Stephen King’s horror-classic spinoff “CARRIE the Musical” to make Maine premiere at USM School of Music

GORHAM — Stephen King, internationally famous horror author, is doing it all this fall. His new novel, “Doctor Sleep,” is already No. 1 on the New York Times Best Seller List; King and John Mellencamp’s new musical, “Ghost Brothers of Darkland County,” launched its nationwide tour this month; and the movie remake of “Carrie,” based on King’s bestselling novel, hits movie theaters this Friday.

And just in time for Halloween weekend, “CARRIE the Musical,” makes its Maine premiere at the University of Southern Maine School of Music.

Set to a score of thrilling pop and rock songs, the cult prom-queen musical is the perfect recipe of exciting, subversive and provocative fare for a terrifying weekend of live theater.

Performaces will be at 8 p.m., Friday, Nov. 1; 2 p.m. and 8 p.m. Saturday, Nov. 2; 2 p.m. Sunday, Nov. 3; at Corthell Concert Hall, USM Gorham campus.

“‘Carrie’ is a classic story that people associate with all the gory and ghostly fright-inducing sights, sounds and stories that make the week of Halloween so spectacular,” said Edward Reichert, director of the production and USM lecturer in musical theater, in a recent interview. “This year, they can see the horrific story unfold for the first time on a Maine stage.”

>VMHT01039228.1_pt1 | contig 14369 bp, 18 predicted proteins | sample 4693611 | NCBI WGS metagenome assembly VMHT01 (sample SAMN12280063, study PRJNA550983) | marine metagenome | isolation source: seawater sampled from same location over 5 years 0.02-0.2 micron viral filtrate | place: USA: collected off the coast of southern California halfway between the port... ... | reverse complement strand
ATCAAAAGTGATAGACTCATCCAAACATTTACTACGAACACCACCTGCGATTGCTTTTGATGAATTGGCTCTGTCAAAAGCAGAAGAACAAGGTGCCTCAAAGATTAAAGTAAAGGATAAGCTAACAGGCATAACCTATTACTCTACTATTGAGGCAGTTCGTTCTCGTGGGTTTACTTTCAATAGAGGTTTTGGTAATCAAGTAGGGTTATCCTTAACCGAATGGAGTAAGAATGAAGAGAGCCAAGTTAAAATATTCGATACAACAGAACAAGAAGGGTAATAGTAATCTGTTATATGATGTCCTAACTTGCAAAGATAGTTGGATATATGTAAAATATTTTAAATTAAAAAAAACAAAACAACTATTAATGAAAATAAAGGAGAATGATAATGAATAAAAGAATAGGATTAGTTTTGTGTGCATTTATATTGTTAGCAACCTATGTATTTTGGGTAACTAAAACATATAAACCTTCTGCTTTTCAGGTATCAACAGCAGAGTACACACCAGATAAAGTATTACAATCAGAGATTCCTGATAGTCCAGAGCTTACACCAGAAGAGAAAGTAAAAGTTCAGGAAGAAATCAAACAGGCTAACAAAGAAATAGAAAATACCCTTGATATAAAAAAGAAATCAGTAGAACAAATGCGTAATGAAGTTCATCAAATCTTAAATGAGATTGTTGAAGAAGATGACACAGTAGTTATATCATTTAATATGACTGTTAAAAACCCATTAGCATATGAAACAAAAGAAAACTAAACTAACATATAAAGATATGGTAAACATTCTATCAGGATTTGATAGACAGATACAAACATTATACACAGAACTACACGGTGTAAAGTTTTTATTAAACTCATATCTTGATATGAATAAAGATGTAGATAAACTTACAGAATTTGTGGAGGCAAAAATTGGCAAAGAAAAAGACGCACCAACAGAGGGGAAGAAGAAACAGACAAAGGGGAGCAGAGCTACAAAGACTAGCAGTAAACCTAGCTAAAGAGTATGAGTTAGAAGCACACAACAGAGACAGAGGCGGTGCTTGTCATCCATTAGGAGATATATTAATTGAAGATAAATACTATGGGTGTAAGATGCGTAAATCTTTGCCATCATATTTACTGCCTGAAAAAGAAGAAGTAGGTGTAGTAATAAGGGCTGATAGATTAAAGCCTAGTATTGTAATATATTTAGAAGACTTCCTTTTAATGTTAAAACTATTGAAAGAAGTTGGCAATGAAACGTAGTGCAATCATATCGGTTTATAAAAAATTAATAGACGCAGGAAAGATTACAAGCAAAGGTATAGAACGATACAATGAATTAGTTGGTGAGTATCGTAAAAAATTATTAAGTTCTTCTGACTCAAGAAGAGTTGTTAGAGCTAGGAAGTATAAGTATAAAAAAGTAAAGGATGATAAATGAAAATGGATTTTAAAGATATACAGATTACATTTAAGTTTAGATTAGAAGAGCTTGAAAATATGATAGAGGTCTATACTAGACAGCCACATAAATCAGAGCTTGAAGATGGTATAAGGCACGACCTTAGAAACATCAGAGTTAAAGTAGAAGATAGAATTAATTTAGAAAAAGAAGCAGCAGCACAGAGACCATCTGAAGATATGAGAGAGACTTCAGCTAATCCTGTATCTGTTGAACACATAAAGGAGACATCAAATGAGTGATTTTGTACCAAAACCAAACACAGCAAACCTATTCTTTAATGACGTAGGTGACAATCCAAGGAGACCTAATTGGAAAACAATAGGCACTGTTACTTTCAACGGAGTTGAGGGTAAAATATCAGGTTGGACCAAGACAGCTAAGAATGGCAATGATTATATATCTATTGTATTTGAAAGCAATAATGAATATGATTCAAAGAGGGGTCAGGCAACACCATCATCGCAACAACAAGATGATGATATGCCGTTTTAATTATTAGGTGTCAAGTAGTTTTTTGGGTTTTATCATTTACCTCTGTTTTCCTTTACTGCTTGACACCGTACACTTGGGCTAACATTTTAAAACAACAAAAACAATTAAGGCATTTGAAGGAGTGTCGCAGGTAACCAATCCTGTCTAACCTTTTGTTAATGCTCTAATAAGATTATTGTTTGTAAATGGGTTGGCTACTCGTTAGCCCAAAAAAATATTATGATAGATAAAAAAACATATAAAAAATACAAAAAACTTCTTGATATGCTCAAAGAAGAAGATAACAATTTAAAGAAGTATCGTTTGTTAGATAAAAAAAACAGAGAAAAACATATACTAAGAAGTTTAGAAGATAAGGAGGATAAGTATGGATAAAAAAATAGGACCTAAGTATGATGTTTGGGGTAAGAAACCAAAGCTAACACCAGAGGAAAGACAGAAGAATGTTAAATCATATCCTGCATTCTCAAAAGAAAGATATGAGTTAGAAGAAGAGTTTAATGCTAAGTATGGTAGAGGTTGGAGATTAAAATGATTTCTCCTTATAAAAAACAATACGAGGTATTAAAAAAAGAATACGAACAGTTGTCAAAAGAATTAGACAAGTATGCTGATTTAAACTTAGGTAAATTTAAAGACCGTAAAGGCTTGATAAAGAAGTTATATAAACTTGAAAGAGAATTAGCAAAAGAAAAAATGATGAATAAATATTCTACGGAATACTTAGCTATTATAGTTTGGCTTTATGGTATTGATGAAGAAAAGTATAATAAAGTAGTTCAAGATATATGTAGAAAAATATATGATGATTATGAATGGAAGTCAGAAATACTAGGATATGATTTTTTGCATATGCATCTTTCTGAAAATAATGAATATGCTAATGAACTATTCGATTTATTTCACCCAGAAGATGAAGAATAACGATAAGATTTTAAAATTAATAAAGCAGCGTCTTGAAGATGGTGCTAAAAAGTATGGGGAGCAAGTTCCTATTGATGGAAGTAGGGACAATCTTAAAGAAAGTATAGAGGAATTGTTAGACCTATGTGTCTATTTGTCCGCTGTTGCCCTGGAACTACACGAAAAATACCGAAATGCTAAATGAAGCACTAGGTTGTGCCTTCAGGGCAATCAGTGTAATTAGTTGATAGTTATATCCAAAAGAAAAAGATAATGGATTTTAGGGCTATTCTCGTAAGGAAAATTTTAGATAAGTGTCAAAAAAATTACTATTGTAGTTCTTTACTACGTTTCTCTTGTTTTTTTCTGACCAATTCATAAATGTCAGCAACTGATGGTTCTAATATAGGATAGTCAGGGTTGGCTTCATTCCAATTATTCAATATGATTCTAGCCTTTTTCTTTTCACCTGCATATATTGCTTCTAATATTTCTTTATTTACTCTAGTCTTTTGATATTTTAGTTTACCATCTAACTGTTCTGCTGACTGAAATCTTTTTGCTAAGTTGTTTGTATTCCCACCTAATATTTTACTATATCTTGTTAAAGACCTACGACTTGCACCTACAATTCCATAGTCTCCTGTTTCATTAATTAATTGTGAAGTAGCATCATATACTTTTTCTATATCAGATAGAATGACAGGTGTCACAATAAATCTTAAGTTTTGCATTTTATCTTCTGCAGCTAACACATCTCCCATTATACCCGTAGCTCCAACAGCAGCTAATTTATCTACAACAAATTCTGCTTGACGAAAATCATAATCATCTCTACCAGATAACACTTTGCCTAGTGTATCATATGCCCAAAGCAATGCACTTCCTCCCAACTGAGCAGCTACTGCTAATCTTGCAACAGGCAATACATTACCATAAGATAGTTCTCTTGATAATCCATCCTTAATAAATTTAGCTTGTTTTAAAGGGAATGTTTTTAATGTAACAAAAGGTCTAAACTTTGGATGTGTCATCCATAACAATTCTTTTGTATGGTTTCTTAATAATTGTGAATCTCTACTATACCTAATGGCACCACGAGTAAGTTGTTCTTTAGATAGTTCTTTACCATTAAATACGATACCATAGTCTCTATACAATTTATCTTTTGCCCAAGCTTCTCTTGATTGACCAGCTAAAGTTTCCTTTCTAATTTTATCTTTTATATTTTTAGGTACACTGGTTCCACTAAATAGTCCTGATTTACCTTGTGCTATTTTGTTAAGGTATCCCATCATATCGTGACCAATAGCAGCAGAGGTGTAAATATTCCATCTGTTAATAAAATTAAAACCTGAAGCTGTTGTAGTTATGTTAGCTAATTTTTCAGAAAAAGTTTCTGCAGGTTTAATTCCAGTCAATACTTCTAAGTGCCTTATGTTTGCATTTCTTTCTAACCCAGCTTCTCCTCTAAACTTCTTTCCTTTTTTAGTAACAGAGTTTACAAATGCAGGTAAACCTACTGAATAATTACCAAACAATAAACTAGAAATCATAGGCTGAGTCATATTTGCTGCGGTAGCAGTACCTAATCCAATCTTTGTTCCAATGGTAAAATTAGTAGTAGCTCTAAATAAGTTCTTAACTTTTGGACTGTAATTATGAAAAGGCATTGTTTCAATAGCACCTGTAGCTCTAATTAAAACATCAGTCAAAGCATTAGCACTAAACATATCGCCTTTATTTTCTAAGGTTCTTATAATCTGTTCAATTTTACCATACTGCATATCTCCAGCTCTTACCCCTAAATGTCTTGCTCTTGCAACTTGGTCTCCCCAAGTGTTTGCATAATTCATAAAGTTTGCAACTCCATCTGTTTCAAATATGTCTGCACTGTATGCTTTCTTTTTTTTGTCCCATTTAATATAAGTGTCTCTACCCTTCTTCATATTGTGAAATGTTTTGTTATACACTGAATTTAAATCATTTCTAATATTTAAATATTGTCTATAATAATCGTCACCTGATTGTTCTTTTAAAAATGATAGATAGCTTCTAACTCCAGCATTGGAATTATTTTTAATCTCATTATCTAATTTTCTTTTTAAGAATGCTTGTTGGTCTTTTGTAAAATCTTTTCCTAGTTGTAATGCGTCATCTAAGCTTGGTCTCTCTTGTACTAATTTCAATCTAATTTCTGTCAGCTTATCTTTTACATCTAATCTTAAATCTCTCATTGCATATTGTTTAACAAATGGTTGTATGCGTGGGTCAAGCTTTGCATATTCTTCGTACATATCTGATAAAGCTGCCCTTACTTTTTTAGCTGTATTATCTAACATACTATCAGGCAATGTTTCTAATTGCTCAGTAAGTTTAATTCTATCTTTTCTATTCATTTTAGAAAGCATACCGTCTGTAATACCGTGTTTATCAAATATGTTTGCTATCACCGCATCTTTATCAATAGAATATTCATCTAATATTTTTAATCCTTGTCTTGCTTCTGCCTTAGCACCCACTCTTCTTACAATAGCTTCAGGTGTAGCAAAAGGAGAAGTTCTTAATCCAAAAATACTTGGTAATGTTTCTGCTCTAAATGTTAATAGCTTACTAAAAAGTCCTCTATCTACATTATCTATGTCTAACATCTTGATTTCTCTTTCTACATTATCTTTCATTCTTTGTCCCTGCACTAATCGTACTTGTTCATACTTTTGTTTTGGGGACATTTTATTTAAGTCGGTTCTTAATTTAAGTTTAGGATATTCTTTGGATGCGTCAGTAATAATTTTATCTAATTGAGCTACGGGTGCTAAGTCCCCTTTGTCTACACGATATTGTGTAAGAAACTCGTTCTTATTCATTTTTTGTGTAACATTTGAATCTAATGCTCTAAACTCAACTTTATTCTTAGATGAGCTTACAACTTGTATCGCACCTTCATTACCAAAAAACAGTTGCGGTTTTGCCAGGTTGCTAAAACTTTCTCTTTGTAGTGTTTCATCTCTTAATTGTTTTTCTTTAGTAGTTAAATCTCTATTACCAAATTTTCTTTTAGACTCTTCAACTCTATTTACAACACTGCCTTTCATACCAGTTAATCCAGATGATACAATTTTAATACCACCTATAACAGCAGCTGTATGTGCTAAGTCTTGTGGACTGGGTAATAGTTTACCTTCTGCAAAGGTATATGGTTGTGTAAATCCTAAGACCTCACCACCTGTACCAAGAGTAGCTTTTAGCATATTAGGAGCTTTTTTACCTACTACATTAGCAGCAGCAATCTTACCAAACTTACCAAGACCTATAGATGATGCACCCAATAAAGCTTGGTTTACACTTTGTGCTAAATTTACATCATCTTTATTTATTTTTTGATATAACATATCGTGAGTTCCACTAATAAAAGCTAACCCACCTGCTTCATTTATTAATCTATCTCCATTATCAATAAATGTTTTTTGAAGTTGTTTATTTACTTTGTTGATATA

Set in present-day Chamberlain, Maine, “Carrie the Musical” tells the story of an awkward teen outcast who is bullied by popular kids at school and is at the mercy of her fanatically religious mother at home. Eileen Hanley, USM Musical Theatre major, will play the title role.

“‘Carrie’ by nature is a spooky story — one of a girl with psychic powers who is getting revenge,” said Hanley. “Along with presenting the struggle of teen angst and trying to fit in, the show embraces the supernatural and the unusual. It’s a great way to get into the spirit of Halloween.”

After Carrie White’s classmates subject her to unimaginable humiliation, she discovers that she has a powerful gift and ultimately harnesses her power with devastating rage.

“When her classmates pull one prank too many, Carrie realizes she does indeed have a controllable power,” Hanley said. “Her built-up anger is expressed in a very negative, destructive way.”

Musical direction will be provided by Kellie Moody, USM Piano Performance major. Moody will lead a five-piece band of USM School of Music students playing a score of exciting songs. Half of the songs remain unchanged from the original 1988 production of “Carrie the Musical,” and half of the songs have been composed for this new version.

“While some of the original songs are more traditional musical-theater ballads, the newer songs have infused the production with a contemporary rock edge,” Reichert said.

Tickets are $15 general public; $10 seniors, USM employees and alumni; and $5 students. Make reservations online at or call 207- 780-5555. The production contains mature subject matter.

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